Question about abc’s

Question about abc’s

Hi everyone,

I write out lots of tunes and from time to time, I have one that has not been posted on here. I would like to share, but I do not know (nor do I really want to know) how to write tunes in the abc format. Is there some easy way to convert tunes from standard notation to abc’s?

Re: Question about abc’s

Send me the standard notation and I’ll do the ABC for you.

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Re: Question about abc’s

ABC is so simple that you can practically master it in 15 or 20 minutes, which is partly the point of the language in the first place. Why not give it a shot?

Re: Question about abc’s

Hey, thanks for the replies. Shrog, I can send some to you if you want to give me your email addy… I just wondered if there was an easier way. Craymcla, I understand the basics of it, I just think for me, it is a pointless language to learn. I understand that for some people this is a great tool, but I am not really interested. Don’t feel obligated Shrog, just a thought…….

Re: Question about abc’s

I also was about to submit some tunes thinking I could use standard notation which is easy for me. The use of abc’s kind of scared me off and I dropped it for now. Too bad there isn’t a choice to submit one way or the other.

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Re: Question about abc’s

if you have an abc software pack it will convert the dots for you to abc format.

Re: Question about abc’s

Have a look at Melody Assistant: http://www.myriad-online.com/en/index.htm
You can write in standard notation then export as abc, as well as vice versa. It can be used to change key, play music, write fretted instrument tab and harmonica tab. It’s a free download to try and reasonable to buy. An amazing program, usual disclaimer - no connection except as satisfied customer.

Re: Question about abc’s ~ don’t ask what you can do for yourself

For anyone who can read and write standard notation ABC’s is easy. The only thing that stands in your way is self doubt. You don’t need to spend much time to acquire an ability with it, you already have all the understanding you need in you, ears for starters, and if you read and write the dots, well, you already know ABC’s. so making that step is just a matter of getting past your self imposed limitations. It is a good bit of kit to have at hand and you can scribble it on anything that will take a bit of ink, without needing the space a staff and additions would require. You have the added benefit that a hell of a lot of people in this passion we share also read and scribble ABC’s. Don’t let your own preconceptions limit you. You’ll be glad of the added option once you have it ~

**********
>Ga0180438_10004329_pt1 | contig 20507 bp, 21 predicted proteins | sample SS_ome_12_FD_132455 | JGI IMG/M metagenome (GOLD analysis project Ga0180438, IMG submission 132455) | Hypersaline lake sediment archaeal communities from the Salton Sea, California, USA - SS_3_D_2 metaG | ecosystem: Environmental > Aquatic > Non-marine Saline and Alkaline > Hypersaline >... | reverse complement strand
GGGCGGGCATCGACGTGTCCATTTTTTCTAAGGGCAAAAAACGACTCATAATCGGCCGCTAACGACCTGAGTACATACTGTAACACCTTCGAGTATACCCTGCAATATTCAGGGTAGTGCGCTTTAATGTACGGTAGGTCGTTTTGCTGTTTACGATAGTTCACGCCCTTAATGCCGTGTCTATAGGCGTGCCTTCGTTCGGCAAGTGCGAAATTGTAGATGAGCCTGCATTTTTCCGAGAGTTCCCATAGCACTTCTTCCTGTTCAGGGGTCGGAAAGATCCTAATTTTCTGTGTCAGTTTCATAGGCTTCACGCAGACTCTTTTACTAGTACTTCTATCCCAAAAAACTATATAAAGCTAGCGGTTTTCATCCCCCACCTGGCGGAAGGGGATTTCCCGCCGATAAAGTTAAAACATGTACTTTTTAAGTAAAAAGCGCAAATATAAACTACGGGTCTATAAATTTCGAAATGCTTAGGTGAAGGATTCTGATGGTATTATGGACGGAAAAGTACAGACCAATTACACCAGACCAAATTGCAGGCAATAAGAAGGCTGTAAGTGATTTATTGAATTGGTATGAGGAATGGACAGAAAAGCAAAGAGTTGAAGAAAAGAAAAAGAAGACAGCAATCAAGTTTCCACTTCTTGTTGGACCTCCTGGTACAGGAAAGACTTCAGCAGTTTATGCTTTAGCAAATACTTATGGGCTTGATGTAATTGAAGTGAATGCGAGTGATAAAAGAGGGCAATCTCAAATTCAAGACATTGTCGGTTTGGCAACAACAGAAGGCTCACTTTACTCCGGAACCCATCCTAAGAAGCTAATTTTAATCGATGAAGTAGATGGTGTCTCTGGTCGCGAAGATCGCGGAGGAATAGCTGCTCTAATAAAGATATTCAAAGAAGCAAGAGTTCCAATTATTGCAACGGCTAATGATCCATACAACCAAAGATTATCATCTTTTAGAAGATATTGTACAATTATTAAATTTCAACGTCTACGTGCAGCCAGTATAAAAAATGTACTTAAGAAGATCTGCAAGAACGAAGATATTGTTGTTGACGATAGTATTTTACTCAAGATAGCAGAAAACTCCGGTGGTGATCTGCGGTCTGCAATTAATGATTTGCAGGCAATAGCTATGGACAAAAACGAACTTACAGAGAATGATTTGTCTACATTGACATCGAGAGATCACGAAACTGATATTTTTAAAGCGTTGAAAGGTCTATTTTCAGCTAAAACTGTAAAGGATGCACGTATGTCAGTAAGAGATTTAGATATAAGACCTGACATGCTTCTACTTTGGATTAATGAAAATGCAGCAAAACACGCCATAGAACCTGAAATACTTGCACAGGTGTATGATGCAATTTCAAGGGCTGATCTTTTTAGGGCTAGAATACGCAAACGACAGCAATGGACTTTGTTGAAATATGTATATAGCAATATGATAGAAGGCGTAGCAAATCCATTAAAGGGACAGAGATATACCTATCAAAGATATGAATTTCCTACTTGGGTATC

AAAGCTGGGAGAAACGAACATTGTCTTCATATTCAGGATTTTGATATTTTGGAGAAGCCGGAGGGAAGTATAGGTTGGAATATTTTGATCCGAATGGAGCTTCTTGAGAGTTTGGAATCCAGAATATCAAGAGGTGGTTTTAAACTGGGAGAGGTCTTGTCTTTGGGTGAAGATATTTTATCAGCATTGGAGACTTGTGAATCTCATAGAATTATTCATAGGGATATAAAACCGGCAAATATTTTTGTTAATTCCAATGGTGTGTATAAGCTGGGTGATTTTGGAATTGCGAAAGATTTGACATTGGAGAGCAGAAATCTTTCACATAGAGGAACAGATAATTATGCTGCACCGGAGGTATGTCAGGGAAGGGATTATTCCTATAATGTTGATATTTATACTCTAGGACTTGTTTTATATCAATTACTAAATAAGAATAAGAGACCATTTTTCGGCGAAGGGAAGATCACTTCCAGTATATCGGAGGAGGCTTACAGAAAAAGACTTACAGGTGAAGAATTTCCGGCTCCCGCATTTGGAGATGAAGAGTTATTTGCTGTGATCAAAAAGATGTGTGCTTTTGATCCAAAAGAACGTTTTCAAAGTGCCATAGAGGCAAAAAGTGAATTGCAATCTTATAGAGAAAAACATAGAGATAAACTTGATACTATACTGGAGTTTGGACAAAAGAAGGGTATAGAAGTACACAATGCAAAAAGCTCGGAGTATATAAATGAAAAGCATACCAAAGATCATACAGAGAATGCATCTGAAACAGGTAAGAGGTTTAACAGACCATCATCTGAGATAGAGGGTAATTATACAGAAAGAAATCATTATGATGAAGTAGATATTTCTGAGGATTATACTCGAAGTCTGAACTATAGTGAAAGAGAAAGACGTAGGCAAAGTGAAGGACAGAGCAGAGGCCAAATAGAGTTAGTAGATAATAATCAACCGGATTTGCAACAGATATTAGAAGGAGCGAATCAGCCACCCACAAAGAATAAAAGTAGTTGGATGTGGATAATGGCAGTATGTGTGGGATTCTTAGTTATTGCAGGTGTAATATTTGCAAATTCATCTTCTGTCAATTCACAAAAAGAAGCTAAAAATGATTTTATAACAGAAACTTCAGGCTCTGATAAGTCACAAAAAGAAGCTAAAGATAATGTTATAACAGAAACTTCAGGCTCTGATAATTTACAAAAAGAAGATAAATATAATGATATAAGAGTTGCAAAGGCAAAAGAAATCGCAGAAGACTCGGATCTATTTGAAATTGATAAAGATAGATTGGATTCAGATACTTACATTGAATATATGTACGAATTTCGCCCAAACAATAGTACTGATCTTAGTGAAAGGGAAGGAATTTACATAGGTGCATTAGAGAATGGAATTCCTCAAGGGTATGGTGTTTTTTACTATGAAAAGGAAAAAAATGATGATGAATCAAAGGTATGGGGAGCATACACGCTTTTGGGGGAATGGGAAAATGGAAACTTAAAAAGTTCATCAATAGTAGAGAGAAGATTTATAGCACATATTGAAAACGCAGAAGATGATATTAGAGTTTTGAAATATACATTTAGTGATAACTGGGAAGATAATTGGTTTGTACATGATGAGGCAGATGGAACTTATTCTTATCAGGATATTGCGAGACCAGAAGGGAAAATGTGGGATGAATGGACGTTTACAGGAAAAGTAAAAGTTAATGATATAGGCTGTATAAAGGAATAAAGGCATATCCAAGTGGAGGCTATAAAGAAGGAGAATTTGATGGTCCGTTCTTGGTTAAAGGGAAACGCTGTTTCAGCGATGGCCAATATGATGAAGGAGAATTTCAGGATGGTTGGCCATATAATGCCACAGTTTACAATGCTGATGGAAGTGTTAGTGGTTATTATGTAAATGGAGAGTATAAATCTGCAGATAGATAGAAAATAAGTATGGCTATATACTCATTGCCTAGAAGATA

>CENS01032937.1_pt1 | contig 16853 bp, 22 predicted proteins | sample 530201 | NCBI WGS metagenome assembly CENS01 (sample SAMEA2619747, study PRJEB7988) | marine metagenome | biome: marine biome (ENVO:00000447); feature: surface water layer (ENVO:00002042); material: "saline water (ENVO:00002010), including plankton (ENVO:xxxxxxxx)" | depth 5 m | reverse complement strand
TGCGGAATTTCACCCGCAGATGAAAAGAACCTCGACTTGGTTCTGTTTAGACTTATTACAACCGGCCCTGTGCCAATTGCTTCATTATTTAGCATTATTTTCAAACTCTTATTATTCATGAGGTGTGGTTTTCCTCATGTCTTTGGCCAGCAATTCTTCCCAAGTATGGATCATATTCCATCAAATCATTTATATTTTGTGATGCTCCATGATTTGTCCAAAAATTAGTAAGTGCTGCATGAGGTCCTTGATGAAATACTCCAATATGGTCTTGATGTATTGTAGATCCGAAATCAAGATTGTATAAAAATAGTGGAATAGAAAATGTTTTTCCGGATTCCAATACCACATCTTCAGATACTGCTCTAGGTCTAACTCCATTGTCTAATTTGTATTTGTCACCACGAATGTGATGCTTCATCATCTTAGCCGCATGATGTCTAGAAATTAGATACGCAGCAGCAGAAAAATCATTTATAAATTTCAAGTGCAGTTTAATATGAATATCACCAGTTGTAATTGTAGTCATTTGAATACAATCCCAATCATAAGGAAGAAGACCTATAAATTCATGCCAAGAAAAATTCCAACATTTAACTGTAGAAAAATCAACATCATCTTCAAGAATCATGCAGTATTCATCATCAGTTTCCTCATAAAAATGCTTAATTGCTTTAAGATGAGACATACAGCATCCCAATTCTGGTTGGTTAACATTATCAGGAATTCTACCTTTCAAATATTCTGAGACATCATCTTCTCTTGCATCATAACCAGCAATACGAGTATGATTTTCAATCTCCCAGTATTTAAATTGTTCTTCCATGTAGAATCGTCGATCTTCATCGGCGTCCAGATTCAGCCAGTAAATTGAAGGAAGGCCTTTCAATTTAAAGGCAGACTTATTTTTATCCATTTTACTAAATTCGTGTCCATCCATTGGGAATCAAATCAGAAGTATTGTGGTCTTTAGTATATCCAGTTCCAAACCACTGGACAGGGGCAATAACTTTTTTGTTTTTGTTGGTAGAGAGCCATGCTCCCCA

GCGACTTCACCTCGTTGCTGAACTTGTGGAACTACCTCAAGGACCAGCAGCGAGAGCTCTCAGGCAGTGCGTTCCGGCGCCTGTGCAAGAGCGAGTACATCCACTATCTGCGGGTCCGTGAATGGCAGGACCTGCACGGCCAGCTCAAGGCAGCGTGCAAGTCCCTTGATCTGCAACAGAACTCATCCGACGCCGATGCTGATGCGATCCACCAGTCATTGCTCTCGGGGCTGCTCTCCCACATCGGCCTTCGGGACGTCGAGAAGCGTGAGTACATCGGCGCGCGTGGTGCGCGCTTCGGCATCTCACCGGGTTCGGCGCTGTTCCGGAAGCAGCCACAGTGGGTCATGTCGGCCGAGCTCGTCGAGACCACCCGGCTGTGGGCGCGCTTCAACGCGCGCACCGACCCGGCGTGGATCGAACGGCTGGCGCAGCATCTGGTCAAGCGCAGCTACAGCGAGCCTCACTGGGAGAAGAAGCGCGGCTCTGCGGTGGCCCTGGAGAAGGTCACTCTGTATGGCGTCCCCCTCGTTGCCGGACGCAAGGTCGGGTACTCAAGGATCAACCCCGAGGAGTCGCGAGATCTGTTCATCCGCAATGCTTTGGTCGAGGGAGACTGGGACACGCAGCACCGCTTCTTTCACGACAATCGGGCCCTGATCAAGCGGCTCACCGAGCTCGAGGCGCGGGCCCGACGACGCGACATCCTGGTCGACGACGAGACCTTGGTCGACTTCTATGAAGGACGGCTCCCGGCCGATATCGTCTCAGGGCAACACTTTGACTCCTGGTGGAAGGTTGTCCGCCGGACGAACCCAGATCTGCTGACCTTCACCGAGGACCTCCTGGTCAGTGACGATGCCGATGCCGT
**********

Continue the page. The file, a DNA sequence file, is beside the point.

Steve Mansfield’s tutorial
http://www.lesession.co.uk/abc/abc_notation.htm

http://en.wikipedia.org/wiki/ABC_(musical_notation)

Stop making excuses and give it a try. Most of the ABC software I’ve come across sucked. I first learned to write music out longhand, and then I had some fun with a number of dot programmes, including SIbelius and Finale. The dot programmes definitely have it over the awful ABC ones I’ve tried to date, but I have hopes for future developements. For quick reminders, say of a tune you’ve just picked up at a session, scribbled quickly on a beer mat ~ ABC notation can’t be beat ~ including for that quick note of inspiration you’ve just had in the p*ssing rain scribbled quickly under the cover of your poncho on the inside page of your Rough Guide to North Korea… 😉

Re: Question about abc’s

I don’t understand the reluctance to learn ABC. I use Sibelius myself for a standard notation program, but there are times that ABC is invaluable.

Try this. Get a celtic tune you’d like to transcribe. Find a similar type of tune here and copy the header lines from it’s ABC and change the values that obviously need changing, such a the tune name. Now write out the note values from your tune. Most celtic tunes have a range of just over an octave and a half, from D to b, so every note from the low D to B is written in caps, everything above that is in little letters: D E F G A B c d e f g a b.

In celtic tunes, the dominent note duration is an 1/8 note. the header “L: 1/8” specifies that. Now, for any note that is a quarter note, put a “2” after it. If you have any triplets, put “(3” before the three notes. Now put verticle lines where the bar lines belong and use a colon and vertical lines to put “||:” and “:||” for repeats.

That’s all there is to know on 90-95 percent of the tunes you will encounter IN THIS FORUM. So how hard was that? (ABC has lots more options, but this type of music requires few of them.)

Re: Question about abc’s

Nice quick intro… Also, think of all the versions in the comments you’d be missing, or denying yourself!

P.S. on the intro, following the above and L: 1/8 ~ if you want a 1/16th note, just add a forward slash after the note intended as half of 1/8 in value. Here’s a flow of some lengths, starting with a semibreve and a meter/time signature of 4/4 (reel, march, hornpipe, fling ~ etc…), N = a generic note, replace with any value you like ~ G,A,B,CDEFGABcdefgabc’d‘e’~, N>NN>N signifying ‘swing’, as in a hornpipe (> = greater than, while the reverse, <, less than, is used for the classic ‘snap’):

M: 4/4
L: 1/8

|: N4 N4 | N3 N N3 N | N2 N2 N2 N2 | NNNN NNNN |
(3NNN (3NNN (3NNN (3NNN | N>N (3NNN N>NN<N |
N/N/N NN NN/N/ NN | NN N2 N4 :|